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Abstract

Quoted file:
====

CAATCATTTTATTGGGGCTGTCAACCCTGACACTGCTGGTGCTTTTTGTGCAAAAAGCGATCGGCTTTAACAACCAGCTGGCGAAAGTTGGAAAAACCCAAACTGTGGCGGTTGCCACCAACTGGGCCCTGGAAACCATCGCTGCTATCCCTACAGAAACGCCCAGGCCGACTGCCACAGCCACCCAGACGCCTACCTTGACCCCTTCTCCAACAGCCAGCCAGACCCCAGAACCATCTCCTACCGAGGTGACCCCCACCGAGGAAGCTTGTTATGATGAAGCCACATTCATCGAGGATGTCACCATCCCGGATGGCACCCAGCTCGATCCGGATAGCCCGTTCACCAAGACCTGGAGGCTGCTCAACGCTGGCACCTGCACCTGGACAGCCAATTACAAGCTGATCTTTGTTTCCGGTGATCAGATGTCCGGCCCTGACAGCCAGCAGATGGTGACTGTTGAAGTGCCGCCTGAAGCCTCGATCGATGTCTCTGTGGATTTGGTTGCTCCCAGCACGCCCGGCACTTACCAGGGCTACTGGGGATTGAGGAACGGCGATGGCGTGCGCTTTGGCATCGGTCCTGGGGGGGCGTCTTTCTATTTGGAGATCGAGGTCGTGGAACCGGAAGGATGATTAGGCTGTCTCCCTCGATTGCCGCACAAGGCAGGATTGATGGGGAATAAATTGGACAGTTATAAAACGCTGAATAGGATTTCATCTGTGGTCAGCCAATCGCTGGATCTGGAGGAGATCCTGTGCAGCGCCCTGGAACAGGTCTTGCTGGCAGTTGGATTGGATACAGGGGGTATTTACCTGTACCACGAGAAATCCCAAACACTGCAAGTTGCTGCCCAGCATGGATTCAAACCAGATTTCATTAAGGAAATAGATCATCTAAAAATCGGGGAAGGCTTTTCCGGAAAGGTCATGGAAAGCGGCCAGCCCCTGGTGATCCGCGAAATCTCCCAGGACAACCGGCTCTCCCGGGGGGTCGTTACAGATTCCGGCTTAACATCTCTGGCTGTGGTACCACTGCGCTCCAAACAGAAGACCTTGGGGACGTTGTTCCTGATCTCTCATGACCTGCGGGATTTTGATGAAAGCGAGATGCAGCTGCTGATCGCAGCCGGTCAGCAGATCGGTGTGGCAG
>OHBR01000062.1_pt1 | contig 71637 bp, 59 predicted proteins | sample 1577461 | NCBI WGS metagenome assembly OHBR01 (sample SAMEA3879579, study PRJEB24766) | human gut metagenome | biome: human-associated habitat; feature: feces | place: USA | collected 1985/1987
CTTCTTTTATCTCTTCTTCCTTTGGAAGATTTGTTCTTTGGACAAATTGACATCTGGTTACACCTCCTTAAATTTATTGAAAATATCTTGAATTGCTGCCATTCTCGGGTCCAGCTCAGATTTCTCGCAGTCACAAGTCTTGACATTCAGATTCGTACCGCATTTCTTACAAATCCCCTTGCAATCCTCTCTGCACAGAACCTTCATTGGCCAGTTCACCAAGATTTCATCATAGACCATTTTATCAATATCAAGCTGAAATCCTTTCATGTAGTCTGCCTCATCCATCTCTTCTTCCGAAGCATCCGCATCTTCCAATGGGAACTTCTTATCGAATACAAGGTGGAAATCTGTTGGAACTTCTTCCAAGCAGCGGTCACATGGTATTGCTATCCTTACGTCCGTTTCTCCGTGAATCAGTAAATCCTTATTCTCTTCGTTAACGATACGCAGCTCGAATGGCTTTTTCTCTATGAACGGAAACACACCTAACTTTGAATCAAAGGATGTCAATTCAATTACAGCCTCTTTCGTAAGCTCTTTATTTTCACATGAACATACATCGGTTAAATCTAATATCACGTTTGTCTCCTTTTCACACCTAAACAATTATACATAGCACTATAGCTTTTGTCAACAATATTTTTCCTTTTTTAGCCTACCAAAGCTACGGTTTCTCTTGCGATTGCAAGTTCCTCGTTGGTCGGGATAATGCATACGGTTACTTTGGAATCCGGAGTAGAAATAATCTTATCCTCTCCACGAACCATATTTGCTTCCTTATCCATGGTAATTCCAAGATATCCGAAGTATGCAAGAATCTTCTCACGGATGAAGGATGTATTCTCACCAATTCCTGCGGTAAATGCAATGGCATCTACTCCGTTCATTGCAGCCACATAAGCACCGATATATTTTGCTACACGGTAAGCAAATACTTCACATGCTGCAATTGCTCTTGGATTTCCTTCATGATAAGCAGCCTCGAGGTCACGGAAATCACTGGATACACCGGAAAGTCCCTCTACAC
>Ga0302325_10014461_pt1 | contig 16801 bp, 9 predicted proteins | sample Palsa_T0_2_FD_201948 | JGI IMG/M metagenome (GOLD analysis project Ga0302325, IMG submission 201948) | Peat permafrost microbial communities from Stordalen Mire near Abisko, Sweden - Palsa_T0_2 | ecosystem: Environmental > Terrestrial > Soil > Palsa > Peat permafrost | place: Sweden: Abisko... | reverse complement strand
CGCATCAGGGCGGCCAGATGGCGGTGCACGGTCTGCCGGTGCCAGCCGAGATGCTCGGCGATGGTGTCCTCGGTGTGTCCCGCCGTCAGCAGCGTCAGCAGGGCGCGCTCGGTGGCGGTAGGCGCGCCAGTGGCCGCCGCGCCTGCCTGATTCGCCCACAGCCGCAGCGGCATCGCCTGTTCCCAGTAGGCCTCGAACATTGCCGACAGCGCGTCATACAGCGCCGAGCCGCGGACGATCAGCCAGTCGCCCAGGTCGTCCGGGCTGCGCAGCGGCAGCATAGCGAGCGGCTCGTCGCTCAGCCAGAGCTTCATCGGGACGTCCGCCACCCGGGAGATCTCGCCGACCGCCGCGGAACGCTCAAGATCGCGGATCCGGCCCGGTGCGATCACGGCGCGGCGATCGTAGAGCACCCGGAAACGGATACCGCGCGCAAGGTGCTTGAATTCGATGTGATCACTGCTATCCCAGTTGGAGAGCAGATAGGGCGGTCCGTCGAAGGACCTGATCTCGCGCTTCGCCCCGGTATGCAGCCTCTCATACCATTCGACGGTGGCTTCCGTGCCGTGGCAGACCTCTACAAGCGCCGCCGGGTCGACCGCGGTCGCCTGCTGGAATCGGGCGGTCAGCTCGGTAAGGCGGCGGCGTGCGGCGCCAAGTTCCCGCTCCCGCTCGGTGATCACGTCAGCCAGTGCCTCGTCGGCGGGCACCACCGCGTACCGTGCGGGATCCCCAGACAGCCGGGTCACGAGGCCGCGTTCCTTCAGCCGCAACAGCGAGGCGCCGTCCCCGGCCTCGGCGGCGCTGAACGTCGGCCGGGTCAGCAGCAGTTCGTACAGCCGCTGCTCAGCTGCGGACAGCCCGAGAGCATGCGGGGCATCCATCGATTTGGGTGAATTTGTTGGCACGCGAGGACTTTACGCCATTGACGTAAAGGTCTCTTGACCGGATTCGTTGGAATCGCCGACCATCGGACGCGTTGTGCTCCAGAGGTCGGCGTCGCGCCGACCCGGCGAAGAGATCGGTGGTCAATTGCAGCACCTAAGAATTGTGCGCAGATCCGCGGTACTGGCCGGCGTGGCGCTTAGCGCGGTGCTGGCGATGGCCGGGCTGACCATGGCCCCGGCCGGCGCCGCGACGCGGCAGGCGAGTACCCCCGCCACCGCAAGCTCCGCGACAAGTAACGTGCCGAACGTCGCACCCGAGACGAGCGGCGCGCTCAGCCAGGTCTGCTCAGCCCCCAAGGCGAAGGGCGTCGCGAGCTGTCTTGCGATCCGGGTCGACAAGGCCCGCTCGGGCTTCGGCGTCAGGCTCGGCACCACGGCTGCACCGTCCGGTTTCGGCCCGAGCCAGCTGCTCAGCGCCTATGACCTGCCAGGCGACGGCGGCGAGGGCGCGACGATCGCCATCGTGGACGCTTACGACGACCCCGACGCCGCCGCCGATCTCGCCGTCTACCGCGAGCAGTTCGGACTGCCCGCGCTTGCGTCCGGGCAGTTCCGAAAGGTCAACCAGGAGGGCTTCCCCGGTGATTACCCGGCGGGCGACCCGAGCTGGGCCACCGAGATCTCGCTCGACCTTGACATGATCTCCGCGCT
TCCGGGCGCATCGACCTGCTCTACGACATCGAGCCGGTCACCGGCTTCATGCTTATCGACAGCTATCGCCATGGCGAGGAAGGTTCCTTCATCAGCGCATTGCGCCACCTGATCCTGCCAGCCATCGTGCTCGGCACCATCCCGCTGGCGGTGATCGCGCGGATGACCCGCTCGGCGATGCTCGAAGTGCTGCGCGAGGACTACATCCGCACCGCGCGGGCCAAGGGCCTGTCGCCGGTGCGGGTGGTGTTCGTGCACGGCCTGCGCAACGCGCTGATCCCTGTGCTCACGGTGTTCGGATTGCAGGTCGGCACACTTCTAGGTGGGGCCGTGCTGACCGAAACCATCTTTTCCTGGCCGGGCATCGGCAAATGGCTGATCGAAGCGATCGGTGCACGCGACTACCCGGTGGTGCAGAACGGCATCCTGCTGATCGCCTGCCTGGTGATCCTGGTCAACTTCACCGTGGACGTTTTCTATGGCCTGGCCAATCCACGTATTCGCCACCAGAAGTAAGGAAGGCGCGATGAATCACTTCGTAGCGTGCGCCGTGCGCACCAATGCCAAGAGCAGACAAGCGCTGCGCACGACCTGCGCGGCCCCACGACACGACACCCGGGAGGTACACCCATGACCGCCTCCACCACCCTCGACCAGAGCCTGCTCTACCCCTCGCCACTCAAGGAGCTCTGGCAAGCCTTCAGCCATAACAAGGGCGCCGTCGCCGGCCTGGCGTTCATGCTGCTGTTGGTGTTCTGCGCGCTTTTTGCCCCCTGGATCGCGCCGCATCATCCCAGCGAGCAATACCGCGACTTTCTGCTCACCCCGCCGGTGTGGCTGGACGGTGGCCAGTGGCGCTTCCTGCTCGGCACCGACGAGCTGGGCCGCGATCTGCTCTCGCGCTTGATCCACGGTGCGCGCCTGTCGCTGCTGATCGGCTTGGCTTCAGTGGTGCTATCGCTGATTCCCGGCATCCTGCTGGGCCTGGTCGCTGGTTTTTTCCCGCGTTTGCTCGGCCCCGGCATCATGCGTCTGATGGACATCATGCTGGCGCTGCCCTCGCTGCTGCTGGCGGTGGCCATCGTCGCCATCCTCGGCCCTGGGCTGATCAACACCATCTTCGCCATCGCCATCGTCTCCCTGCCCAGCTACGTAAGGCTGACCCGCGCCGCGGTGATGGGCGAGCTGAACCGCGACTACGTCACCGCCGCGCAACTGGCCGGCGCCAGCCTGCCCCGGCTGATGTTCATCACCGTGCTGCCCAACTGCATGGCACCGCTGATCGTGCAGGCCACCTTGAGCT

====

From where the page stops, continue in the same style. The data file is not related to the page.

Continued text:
The problem of efficiently pricing electricity has been of concern to economists and policymakers for some time. A fundamental hurdle in the efficient pricing problem is that electricity is a non-storable commodity with a highly variable demand. Although variations in demand are in fact cyclical, with relatively well known patterns, the effects of peaking demand on required reserve margins and overall system cost and reliability can be significant. Today the problem is compounded by environmental and cost barriers to traditional capacity expansion responses. A natural solution has been to suggest tariffs which in some way smooth demand and thus reduce the need for excessive reserve margins. Time-of-use pricing, marginal cost pricing and peak-load pricing are all variations of this approach, and have been treated extensively in the literature. These principles usually involve some type of differential pricing with the implicit goal of shifting demand away from the peak.

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